Ocean coho fishing expands to all week on central coast
NEWPORT, Ore.—From Friday, Sept. 20 through Sunday, Sept. 29, anglers can keep any legal sized salmon they catch in the ocean on the central Oregon coast after fishery managers increased the popular non-selective coho fishery to seven days a week for the final week of the fishery.
The ocean non mark selective coho fishery between Cape Falcon and Humbug Mountain opened Aug. 31 on a schedule of each Friday through Sunday and open for all salmon including coho. During the first three open periods of the season, anglers have landed a total of 8,935 coho out of the quota of 15,640, which leaves eaving 6,700 coho remaining to be caught.
“Fishery managers felt they could open seven days a week for this last part of the season and still remain within the coho quota,” said Eric Schindler, ocean salmon supervising biologist for ODFW. “The non-selective coho fishery in September has been very popular with most anglers, and adding a few more days will provide a few more chances for anglers to catch some nice coho.”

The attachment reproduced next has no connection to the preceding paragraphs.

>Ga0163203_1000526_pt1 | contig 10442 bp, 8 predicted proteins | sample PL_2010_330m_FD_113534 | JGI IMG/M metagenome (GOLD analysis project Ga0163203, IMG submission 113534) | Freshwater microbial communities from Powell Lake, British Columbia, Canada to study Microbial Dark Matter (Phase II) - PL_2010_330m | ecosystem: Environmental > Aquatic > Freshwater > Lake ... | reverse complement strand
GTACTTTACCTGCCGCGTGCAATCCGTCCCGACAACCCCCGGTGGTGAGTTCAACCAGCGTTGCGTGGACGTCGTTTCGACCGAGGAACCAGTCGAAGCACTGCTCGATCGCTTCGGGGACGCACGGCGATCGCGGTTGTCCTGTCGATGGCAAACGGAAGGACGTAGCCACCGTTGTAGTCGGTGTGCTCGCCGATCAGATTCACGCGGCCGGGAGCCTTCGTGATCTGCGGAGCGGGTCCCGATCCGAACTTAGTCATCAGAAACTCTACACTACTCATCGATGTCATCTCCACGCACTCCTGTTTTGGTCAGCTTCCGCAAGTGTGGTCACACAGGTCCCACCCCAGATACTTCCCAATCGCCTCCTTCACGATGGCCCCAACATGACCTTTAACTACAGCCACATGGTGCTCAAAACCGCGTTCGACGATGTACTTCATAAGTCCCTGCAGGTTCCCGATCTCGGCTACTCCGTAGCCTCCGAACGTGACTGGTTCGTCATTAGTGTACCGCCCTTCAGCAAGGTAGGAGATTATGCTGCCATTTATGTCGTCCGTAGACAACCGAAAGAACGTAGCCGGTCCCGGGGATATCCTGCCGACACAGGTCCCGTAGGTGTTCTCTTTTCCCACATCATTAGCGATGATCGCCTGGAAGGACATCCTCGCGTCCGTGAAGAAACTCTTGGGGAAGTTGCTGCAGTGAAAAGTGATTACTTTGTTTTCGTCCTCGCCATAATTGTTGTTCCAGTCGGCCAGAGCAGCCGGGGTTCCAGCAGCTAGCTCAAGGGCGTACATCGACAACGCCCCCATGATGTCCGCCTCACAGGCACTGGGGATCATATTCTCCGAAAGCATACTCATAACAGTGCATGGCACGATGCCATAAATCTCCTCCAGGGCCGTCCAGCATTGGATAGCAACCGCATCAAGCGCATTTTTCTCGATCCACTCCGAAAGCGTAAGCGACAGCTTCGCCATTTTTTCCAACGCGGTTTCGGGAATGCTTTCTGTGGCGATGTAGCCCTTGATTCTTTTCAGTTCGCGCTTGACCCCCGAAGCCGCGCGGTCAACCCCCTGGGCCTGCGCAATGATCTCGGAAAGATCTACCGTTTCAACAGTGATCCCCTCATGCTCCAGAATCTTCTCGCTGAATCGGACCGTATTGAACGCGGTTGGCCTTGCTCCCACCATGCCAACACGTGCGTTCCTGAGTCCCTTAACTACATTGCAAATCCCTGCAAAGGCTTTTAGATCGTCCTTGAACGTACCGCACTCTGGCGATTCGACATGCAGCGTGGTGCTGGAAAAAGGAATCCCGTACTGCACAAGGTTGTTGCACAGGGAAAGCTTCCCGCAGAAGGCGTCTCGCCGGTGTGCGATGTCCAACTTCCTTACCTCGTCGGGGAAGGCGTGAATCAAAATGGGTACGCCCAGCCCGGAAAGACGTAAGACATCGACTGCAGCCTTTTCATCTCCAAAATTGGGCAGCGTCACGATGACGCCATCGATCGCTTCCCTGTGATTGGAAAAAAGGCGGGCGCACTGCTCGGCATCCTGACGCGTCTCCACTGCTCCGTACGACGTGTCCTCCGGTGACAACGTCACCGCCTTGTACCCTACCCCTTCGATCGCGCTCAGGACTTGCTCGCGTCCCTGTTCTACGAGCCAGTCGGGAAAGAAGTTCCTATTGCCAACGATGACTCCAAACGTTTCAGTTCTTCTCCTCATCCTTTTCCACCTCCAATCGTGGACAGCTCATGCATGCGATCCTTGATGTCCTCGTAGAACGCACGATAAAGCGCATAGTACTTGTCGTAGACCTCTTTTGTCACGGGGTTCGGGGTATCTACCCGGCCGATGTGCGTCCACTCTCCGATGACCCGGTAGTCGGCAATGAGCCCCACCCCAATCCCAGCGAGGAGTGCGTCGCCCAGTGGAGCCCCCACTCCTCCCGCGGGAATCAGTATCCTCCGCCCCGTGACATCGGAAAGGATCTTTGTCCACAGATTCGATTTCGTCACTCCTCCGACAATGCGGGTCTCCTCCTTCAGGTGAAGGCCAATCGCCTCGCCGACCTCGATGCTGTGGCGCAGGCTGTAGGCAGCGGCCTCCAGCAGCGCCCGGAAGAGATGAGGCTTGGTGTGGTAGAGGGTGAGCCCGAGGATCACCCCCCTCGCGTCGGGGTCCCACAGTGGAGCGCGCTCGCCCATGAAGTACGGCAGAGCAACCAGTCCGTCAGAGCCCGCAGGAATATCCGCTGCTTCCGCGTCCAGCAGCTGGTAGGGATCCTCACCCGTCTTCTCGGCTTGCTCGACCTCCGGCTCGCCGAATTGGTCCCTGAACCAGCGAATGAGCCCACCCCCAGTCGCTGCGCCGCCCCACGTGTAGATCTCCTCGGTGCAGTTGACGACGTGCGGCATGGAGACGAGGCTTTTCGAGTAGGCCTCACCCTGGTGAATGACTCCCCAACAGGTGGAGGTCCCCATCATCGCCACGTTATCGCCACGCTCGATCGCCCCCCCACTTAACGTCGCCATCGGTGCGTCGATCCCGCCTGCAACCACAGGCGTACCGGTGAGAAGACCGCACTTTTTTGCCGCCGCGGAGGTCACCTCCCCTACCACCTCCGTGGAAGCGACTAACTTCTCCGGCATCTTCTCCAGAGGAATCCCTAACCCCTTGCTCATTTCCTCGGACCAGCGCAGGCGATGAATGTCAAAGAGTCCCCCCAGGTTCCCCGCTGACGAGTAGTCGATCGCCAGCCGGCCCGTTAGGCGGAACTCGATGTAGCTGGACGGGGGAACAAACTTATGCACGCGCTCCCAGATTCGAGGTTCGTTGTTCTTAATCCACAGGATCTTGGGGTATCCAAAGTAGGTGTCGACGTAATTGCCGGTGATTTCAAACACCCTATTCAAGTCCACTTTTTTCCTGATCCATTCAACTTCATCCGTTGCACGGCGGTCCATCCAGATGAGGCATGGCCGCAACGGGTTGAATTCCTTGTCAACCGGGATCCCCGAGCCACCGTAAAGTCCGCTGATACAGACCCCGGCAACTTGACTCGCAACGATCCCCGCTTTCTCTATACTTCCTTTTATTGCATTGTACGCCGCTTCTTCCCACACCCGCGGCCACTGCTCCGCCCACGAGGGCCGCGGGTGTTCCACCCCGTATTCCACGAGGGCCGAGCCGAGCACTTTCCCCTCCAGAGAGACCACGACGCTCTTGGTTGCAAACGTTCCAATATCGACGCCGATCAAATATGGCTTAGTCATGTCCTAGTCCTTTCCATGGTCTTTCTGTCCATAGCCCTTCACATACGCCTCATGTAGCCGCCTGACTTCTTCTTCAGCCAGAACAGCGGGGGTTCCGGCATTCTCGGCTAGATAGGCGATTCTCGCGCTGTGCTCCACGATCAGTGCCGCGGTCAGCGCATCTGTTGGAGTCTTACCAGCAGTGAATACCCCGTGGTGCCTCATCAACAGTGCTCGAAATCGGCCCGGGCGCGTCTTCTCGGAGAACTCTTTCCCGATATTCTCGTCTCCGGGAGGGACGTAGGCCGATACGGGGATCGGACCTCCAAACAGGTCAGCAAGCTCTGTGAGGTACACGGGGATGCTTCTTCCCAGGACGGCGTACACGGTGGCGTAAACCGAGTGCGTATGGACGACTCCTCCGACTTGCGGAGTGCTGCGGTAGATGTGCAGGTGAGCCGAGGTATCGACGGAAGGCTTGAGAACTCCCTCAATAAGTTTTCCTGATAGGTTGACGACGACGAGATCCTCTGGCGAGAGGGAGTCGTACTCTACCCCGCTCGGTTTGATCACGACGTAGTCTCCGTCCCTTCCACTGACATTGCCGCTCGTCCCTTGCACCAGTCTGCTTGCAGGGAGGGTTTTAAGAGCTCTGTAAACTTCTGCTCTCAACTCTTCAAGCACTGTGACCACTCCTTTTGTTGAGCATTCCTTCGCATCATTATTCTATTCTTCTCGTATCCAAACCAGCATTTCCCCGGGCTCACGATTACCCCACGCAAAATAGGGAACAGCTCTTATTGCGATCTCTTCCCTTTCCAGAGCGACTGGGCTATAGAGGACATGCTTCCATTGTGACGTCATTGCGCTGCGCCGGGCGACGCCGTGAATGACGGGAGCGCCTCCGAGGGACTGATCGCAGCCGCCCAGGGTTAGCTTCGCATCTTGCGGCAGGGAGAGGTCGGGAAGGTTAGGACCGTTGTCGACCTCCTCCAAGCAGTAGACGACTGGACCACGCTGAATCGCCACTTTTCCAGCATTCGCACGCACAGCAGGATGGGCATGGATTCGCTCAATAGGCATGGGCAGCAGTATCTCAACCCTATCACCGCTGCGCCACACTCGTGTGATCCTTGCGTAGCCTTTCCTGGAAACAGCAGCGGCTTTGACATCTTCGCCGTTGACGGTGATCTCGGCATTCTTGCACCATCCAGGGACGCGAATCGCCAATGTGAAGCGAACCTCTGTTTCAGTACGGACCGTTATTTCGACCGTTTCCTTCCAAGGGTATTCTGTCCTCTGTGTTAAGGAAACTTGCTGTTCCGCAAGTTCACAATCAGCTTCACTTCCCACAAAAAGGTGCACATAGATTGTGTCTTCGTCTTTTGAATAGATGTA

The daily bag limit is two legal size salmon (Chinook >24”; coho >16”; steelhead >20”). Anglers are reminded that single point barbless hooks are required for ocean salmon angling or if a salmon is on board the vessel in the ocean.
The all-salmon-except-coho fishery from Cape Falcon to Humbug Mountain will remain open through the end of October.
For more information about fishing opportunities including the latest regulations, visit https://myodfw.com/recreation-report/fishing-report/
Watch out for Wildlife this fall, peak migration season for deer and elk
New license plate raises funds to help wildlife migration
SALEM, Ore.—Late September marks the beginning of the migration period for deer and elk, which must cross major highways as they head towards wintering grounds.